“The Hunt” is hardly the first controversial film to get canceled, and it won't be the last. Violent, politicized entertainment isn't a groundbreaking concept, but given the ever-more blurred lines between politics and entertainment and under the influence of daily social media grievance cycles, carefully marketing controversial projects is becoming increasingly important for film and television distributors.
Case in point: two upcoming television projects, HBO’s “Watchmen” and Fox’s “Almost Family”, both deal with hot-button issues and could be in a similar line of fire as “The Hunt.” To date, the two shows are taking vastly different approaches to quelling concerns.
“Watchmen,” the acclaimed graphic novel, is getting a television adaption on HBO in October. The series will take place in contemporary America, several decades after the comic book's plot, and will focus on the aftereffects of a white supremacist group terrorizing police officers.
Since “Watchmen” premieres in October, HBO's heavy marketing for the series is still a few weeks away. That said, an HBO spokesperson said they were confident with their marketing plans for the series and do not plan on changing their strategy in response to recent real-world events.
“HBO has a long history of championing thought-provoking storytelling like ‘Watchmen,’ a blend of fantastical science fiction and political/social commentary which is based on the original iconic graphic novel,” the spokesperson told IndieWire in a statement. “We have approached the marketing of ‘Watchmen’ with great care from the outset. The first two trailers for the series have already been released and our future materials will continue in the same vein. There are no current plans to alter the marketing strategy in any significant way.”
Regardless, even if the series' marketing to date de-emphasizes its more controversial themes, its handling of white supremacist terrorism and policing will inevitably be brought up by reporters and critics when series creator Damon Lindelof and others begin doing more press for the show.
Though Lindelof's representatives did not return requests for comment, he is prepared; he received several questions about the series' dramatization of white supremacist terrorism during the “Watchmen” panel at TCA in late July. He noted that the original “Watchmen” comic also directly addressed then-contemporary political issues and said his upcoming HBO series would similarly deal with topics that are relevant to American audiences in 2019.
“The 'Watchmen' comic was about what was happening in American culture at the time,” Lindeholf said at TCA. “What, in 2019, is the equivalent of the nuclear standoff between the Russians and the United States? And it just felt like it was undeniably race and policing in America. And so that idea started to graft itself into the 'Watchmen' universe and needed to be presented in a responsible way.”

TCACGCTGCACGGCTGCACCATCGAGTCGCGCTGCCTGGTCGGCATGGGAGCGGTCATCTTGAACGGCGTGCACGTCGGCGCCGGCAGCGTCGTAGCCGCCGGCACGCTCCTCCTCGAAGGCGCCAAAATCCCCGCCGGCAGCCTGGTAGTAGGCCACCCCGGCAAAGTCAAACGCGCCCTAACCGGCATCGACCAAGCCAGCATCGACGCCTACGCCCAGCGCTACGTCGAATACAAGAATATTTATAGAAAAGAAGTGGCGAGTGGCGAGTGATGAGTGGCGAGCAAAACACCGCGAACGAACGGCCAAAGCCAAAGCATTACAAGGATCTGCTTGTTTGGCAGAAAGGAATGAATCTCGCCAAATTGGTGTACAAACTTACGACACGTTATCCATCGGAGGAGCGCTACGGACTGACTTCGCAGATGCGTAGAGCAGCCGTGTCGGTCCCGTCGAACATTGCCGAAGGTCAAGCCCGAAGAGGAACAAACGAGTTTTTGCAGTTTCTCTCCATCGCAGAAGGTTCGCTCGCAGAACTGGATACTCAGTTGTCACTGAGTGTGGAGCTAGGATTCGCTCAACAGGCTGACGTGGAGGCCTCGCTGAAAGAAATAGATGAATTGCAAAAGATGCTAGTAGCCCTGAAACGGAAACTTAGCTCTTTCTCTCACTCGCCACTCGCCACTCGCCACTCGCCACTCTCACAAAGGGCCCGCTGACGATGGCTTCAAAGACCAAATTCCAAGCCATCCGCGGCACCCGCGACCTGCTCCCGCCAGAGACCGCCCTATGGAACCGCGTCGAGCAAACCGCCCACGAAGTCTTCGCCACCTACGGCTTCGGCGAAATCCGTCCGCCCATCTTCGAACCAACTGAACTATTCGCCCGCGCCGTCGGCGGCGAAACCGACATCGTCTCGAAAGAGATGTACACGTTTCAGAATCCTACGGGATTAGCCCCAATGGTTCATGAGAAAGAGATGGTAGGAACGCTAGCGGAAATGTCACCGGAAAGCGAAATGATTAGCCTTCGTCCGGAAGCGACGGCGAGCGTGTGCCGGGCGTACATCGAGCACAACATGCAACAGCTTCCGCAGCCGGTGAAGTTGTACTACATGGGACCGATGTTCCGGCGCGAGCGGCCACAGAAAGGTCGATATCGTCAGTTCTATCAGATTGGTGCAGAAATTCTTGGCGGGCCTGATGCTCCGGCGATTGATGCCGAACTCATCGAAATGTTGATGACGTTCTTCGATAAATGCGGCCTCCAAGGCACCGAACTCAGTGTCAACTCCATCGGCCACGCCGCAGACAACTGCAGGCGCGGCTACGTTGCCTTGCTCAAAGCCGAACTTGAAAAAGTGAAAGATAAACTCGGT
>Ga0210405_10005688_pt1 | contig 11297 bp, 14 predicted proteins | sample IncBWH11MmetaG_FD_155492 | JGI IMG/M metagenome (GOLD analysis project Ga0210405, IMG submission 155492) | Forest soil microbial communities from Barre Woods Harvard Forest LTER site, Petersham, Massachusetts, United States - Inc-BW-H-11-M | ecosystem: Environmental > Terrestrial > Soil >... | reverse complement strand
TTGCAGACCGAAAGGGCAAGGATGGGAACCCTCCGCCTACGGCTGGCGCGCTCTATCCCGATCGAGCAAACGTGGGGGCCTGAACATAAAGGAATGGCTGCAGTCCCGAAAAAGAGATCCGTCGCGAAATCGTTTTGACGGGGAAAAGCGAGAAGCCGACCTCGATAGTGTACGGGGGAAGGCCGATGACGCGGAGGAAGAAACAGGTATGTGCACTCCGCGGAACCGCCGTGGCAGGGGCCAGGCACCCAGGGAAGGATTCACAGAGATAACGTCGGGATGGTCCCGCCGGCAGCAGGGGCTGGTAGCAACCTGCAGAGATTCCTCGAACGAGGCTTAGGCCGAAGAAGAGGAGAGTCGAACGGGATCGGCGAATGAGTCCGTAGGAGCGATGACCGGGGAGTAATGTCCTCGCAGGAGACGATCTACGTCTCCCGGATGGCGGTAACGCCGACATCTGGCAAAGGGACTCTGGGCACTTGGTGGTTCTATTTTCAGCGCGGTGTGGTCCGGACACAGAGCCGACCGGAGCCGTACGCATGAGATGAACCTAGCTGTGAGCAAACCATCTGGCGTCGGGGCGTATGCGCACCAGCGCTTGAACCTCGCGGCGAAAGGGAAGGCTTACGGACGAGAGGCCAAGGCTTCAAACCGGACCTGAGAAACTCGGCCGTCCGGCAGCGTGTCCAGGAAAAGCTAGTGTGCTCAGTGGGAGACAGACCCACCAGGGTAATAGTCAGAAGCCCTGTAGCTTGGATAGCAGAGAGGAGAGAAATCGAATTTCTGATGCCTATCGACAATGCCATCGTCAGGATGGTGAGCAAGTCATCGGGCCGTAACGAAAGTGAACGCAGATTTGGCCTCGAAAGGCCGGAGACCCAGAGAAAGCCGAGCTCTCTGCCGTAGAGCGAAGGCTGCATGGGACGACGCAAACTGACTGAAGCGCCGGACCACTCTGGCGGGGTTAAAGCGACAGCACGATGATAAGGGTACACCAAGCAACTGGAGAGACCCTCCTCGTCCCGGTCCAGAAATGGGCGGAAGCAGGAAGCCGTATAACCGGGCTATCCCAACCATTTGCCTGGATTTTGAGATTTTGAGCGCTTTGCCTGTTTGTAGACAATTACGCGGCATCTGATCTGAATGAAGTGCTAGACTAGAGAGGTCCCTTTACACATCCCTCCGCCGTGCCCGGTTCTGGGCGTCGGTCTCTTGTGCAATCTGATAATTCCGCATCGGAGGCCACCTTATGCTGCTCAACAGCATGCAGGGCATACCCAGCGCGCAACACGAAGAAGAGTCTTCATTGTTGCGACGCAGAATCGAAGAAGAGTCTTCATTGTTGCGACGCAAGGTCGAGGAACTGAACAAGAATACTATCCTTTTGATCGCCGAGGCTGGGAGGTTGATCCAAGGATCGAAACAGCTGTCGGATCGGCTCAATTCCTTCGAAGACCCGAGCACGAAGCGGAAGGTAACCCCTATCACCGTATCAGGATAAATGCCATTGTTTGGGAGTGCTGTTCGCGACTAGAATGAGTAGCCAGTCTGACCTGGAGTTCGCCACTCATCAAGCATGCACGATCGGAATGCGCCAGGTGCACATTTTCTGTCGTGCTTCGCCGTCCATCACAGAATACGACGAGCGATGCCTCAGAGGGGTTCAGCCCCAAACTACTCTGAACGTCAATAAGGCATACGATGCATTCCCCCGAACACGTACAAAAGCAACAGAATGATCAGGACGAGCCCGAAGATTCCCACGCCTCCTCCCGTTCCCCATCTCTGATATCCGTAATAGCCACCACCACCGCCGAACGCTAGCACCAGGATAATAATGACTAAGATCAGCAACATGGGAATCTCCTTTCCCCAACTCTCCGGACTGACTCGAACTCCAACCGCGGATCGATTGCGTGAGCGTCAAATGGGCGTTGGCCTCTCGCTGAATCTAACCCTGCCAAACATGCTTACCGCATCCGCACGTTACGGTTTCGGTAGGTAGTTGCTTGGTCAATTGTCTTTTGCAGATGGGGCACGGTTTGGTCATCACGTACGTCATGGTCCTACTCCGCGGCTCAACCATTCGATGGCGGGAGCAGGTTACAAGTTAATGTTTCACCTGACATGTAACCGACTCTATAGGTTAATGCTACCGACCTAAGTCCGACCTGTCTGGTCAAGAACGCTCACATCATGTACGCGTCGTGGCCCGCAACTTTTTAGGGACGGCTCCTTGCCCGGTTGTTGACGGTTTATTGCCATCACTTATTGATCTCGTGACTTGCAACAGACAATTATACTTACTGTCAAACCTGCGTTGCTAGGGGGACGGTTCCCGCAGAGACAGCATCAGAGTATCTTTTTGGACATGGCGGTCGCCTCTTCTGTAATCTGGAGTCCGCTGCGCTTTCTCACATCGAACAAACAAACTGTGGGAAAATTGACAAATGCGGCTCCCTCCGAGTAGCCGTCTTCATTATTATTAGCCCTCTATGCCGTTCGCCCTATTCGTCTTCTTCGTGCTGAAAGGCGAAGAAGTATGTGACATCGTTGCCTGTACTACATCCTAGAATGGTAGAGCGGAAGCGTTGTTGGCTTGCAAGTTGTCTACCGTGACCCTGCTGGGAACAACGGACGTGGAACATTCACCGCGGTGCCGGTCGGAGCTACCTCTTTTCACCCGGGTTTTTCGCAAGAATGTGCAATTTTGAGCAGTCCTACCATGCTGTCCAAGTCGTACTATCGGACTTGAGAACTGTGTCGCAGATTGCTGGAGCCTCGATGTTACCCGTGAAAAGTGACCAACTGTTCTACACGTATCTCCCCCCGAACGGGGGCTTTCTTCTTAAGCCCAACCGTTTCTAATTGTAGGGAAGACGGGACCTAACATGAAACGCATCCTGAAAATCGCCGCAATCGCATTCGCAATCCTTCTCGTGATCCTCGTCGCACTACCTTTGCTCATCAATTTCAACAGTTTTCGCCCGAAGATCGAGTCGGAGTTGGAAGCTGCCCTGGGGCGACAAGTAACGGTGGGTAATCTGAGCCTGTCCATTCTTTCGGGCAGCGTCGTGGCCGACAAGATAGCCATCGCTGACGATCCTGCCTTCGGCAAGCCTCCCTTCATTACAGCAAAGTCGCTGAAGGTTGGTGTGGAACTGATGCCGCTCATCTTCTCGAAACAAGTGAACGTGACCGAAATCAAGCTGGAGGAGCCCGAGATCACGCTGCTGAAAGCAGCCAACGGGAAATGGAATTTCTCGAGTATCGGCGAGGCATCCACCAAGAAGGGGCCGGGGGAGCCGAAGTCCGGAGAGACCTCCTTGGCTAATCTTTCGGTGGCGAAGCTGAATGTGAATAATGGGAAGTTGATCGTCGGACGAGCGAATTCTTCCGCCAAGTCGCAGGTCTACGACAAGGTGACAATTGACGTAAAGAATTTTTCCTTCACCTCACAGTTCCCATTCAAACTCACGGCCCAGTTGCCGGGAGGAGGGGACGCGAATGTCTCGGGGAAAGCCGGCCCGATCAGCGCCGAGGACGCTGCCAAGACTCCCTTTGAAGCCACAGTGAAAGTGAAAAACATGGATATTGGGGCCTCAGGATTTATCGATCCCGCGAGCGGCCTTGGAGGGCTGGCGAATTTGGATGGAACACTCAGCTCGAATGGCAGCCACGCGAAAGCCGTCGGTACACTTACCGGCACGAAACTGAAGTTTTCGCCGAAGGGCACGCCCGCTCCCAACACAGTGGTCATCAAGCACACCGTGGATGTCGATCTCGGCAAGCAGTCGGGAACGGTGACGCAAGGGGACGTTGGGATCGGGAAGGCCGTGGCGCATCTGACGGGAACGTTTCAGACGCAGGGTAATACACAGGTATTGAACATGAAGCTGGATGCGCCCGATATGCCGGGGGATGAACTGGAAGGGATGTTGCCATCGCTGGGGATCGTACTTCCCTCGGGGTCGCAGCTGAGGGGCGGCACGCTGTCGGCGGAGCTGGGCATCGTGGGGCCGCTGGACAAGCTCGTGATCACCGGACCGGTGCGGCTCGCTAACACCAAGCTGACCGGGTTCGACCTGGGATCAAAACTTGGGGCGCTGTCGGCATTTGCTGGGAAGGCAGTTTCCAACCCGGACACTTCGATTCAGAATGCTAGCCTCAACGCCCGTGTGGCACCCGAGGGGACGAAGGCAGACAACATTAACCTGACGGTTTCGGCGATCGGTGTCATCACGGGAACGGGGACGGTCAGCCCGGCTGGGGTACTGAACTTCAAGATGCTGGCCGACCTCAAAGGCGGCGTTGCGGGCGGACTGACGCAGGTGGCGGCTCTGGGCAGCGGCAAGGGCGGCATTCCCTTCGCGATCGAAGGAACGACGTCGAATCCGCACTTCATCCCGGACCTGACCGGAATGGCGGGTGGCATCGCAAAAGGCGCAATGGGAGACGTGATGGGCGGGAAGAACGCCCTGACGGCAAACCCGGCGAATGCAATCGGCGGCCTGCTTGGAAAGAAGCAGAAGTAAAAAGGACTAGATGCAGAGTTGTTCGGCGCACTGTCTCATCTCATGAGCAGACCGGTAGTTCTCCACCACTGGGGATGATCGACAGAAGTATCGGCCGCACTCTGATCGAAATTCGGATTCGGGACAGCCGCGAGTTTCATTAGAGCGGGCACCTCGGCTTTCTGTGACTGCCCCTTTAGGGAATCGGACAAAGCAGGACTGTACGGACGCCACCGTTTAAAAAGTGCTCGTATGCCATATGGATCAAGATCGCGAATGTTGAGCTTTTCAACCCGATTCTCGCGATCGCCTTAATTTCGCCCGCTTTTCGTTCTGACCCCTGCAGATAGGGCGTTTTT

So far, nothing revealed about “Watchmen” has been as nakedly pandering as the references to “deplorables” and “elites” in “The Hunt.” While the mere mention of white supremacist villains in “Watchmen” spawned the predictable kinds of pushback and vitriol in the cesspool that is every online comment section, the upcoming series has yet to provoke any anger worth taking seriously.
On the polar opposite end of the spectrum you have Fox's “Almost Family,” a lighthearted drama about half siblings who learn they are related because a fertility doctor used his own sperm to conceive at least 100 children throughout his career. The series has been mired in controversy since its announcement, and the show's creators – who include Annie Weisman and Jason Katims – have failed to alleviate concerns about its premise of nonconsensual insemination.
Defending how your television show won't focus on the “medical rape”—a term used by reporters during the show's TCA panel—that inspires the series' entire plot in the era of #MeToo is, by most measures, not exactly a great way to generate positive buzz. IndieWire has reached out to Fox.
Studios axing projects in the face of considerable controversy seems inevitable in the face of corporate profits and moronic Tweetstorms, but the significant financial costs of doing so could be mitigated by carefully marketing these projects at the outset. In short: be more like HBO and own it, and be less like Fox, who seems surprised by the backlash.
Over the weekend, Universal announced that it would be canceling the release of “The Hunt,” an upcoming thriller produced by Blumhouse, due to a storyline involving shooters that was deemed inappropriate following mass shootings in El Paso, Texas, and Dayton, Ohio, in which at least 31 people were killed. In a statement, the studio said, “Now is not the time to release this film.” In response to the decision, IndieWire’s Eric Kohn and David Ehrlich traded thoughts on the decision.
ERIC KOHN: It’s 2019. Don’t the movies have enough to worry about? Declining box office and the looming shadow of the streaming wars have put the medium on edge; now, it’s being scapegoated by the so-called leader of the free world. Of course, Donald Trump’s moronic tweet-storm in which he singled out “The Hunt” as an example of “liberal Hollywood” attempting to “inflame and cause chaos” is just another means of deflection, an attempt to cast the nation’s biggest problems onto a convenient target.